In my experience, university security have been amicable to student protesters (their jobs are under threat too!) and despite this have successfully managed to control previous occupations without the need for an excessive police presence.

Students have managed to converse with security even in the midst of what the management would call an “emergency.”

I do not think the same can be said for some of the nasty and abusive police officers who attended yesterday’s demonstration.

Violence and aggression breeds more violence and more aggression. A usually passive person could understandably become agitated when faced with a row of heavily protected, baton-bearing police officers with constantly barking and straining attack dogs.

The occupation on March 3rd saw the first instances of violence in any of the protests since the proposals for cuts were announced, with many blaming the aggressive tactics used by management and the police. (Photo: Anja Berglund)

But then, that was the whole point, wasn’t it? The dogs, the riot police, all of it was staged to escalate the demonstration into violence.

Not only were the management responsible for the events that culminated in the arrest and detention of some students, they also went immediately on the offensive, gaining an injunction which will make it a criminal offence to gain unauthorized access to any university buildings. What exactly constitutes “unauthorized” access will, naturally, be determined by the management when it suits them.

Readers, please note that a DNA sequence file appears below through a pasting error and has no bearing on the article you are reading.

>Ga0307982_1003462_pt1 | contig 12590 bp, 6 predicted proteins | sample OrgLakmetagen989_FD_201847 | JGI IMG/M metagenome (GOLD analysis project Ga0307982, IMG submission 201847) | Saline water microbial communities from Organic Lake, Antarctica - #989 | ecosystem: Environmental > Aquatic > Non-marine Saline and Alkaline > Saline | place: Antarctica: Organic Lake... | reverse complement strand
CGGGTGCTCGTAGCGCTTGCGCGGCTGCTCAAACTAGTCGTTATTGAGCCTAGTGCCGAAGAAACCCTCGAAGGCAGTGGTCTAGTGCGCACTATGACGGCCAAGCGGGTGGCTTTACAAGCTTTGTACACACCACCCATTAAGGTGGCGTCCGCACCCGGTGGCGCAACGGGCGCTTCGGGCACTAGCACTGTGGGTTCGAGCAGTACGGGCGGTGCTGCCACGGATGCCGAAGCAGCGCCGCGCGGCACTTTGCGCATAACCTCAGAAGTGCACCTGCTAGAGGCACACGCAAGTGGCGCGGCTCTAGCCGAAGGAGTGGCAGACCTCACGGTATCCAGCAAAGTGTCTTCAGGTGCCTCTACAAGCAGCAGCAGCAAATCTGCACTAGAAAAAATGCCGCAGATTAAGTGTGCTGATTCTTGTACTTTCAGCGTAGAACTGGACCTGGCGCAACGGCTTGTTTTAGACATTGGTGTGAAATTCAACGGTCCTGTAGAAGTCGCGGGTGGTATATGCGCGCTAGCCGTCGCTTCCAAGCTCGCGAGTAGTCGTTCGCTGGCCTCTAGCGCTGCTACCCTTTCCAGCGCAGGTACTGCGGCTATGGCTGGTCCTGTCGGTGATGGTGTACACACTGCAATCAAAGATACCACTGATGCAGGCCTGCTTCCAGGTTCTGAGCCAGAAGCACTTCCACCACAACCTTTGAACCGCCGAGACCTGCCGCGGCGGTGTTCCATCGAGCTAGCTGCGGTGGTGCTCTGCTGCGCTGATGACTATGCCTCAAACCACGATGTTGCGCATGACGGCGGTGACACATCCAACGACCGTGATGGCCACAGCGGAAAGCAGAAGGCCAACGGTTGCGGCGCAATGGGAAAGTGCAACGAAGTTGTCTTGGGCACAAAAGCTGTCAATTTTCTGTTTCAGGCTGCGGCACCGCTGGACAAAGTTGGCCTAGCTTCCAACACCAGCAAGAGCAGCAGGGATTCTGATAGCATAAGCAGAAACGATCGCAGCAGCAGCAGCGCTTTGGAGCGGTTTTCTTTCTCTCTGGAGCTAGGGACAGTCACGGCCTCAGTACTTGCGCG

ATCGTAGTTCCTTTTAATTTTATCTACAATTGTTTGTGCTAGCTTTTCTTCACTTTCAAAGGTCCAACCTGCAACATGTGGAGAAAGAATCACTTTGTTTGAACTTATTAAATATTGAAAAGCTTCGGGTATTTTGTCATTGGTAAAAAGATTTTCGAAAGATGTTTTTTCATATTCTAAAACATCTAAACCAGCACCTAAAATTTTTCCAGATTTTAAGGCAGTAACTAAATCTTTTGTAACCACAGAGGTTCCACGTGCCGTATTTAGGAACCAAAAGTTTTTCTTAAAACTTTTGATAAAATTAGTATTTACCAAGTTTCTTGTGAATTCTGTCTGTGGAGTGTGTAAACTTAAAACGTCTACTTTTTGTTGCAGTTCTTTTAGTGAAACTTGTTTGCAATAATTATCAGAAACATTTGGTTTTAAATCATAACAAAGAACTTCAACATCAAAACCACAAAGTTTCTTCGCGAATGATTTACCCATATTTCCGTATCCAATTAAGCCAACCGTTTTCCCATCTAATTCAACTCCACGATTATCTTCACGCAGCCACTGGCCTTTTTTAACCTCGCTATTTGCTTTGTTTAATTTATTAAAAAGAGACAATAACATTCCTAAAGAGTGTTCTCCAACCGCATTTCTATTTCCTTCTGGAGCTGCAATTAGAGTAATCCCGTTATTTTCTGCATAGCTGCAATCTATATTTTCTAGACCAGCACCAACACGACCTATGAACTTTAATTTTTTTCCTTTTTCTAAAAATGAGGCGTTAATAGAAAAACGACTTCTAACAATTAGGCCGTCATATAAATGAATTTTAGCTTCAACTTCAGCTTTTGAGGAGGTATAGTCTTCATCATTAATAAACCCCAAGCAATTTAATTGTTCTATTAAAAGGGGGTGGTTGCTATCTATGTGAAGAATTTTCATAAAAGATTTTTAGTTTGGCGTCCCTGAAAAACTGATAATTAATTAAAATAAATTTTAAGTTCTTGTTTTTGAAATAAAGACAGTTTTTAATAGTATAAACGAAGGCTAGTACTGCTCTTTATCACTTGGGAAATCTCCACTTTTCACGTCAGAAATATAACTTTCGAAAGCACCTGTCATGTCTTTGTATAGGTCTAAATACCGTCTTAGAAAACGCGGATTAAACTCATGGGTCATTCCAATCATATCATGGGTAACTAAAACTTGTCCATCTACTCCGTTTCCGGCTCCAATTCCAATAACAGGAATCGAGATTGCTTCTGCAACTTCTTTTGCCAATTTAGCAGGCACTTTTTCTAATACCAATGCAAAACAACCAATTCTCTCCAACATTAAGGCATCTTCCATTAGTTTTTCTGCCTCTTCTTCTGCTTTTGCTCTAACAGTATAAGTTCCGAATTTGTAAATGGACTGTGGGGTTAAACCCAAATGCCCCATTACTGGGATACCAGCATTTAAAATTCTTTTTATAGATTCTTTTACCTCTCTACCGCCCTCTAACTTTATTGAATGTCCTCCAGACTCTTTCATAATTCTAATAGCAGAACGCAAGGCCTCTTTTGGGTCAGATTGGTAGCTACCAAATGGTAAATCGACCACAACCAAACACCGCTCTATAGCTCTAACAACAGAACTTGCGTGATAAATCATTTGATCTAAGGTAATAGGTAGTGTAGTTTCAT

In terms of the future of the campaign against cuts to education, this injunction will make it possible for any person ‘occupying’ to be physically dragged out and face prosecution. With University College Union (UCU) planning to go on strike, this means that staff and students could theoretically – and likely – be pulled out of buildings and arrested whenever the management claims they have no right to be there.

Where will this line be drawn? And by whom? This sets a dangerous precedent of the management resorting directly to police force to quell legitimate demonstrations.

The management want to criminalise people who have been fighting against the cuts to the university. When the university press releases talk of management being ‘engaged’ in dialogue—what they mean is ‘dialogue’ on their terms and their terms only.

University committees and governing bodies are nothing more than a rubber stamp to them.

This injunction will not stop these kind of things from happening in the future. Now that UCU have decided to go on strike, it seems unlikely that the management will engage in dialogue.

They will use their power and influence to silence anyone who challenges them, by any means
necessary.

Shocking scenes of police brutality may become frequent as the fight against cuts intensifies. The battle lines are well and truly drawn.

This article was written by Mark Jenner & Tabitha Rohrer

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The Badger